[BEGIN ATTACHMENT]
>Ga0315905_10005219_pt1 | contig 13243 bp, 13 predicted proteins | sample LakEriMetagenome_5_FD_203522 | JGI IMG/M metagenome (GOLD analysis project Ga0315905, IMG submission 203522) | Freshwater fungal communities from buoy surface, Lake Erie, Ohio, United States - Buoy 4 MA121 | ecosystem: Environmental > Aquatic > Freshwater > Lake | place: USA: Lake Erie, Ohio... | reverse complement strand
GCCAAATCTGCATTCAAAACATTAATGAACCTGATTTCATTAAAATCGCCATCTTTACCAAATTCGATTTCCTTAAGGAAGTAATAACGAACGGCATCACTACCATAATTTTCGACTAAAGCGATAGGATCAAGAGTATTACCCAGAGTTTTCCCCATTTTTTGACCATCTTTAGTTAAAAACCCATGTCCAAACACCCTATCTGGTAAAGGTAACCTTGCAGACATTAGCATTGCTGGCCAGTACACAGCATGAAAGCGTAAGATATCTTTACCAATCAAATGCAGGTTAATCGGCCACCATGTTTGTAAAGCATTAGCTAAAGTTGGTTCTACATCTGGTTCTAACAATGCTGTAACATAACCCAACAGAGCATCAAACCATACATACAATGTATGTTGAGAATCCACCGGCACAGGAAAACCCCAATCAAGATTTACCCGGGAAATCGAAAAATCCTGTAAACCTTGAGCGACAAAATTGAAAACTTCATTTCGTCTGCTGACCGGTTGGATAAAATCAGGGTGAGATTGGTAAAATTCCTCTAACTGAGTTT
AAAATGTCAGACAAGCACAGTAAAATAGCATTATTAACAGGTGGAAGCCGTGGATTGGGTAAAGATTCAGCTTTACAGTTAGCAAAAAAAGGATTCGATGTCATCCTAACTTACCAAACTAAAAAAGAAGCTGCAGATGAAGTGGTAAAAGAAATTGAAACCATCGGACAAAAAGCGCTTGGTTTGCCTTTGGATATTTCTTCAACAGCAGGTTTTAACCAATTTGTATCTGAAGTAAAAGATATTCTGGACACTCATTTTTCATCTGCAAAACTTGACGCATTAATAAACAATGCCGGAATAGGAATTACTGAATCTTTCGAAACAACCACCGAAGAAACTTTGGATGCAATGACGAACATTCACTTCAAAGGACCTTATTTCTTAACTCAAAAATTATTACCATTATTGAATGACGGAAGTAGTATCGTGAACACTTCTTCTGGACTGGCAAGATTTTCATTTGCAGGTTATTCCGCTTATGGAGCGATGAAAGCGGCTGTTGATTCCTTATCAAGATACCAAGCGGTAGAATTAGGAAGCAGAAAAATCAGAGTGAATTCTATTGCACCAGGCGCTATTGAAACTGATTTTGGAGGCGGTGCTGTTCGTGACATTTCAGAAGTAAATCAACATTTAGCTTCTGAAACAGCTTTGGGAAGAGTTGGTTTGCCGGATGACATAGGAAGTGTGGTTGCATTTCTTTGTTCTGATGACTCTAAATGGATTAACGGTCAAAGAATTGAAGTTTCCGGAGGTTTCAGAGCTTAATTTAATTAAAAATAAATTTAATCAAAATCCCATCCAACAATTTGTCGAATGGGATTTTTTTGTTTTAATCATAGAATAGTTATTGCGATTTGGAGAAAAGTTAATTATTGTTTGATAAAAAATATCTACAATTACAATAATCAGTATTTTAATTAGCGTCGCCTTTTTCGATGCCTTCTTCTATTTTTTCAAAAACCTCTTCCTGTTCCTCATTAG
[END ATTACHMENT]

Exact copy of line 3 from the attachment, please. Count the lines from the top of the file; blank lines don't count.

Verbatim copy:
AAAATGTCAGACAAGCACAGTAAAATAGCATTATTAACAGGTGGAAGCCGTGGATTGGGTAAAGATTCAGCTTTACAGTTAGCAAAAAAAGGATTCGATGTCATCCTAACTTACCAAACTAAAAAAGAAGCTGCAGATGAAGTGGTAAAAGAAATTGAAACCATCGGACAAAAAGCGCTTGGTTTGCCTTTGGATATTTCTTCAACAGCAGGTTTTAACCAATTTGTATCTGAAGTAAAAGATATTCTGGACACTCATTTTTCATCTGCAAAACTTGACGCATTAATAAACAATGCCGGAATAGGAATTACTGAATCTTTCGAAACAACCACCGAAGAAACTTTGGATGCAATGACGAACATTCACTTCAAAGGACCTTATTTCTTAACTCAAAAATTATTACCATTATTGAATGACGGAAGTAGTATCGTGAACACTTCTTCTGGACTGGCAAGATTTTCATTTGCAGGTTATTCCGCTTATGGAGCGATGAAAGCGGCTGTTGATTCCTTATCAAGATACCAAGCGGTAGAATTAGGAAGCAGAAAAATCAGAGTGAATTCTATTGCACCAGGCGCTATTGAAACTGATTTTGGAGGCGGTGCTGTTCGTGACATTTCAGAAGTAAATCAACATTTAGCTTCTGAAACAGCTTTGGGAAGAGTTGGTTTGCCGGATGACATAGGAAGTGTGGTTGCATTTCTTTGTTCTGATGACTCTAAATGGATTAACGGTCAAAGAATTGAAGTTTCCGGAGGTTTCAGAGCTTAATTTAATTAAAAATAAATTTAATCAAAATCCCATCCAACAATTTGTCGAATGGGATTTTTTTGTTTTAATCATAGAATAGTTATTGCGATTTGGAGAAAAGTTAATTATTGTTTGATAAAAAATATCTACAATTACAATAATCAGTATTTTAATTAGCGTCGCCTTTTTCGATGCCTTCTTCTATTTTTTCAAAAACCTCTTCCTGTTCCTCATTAG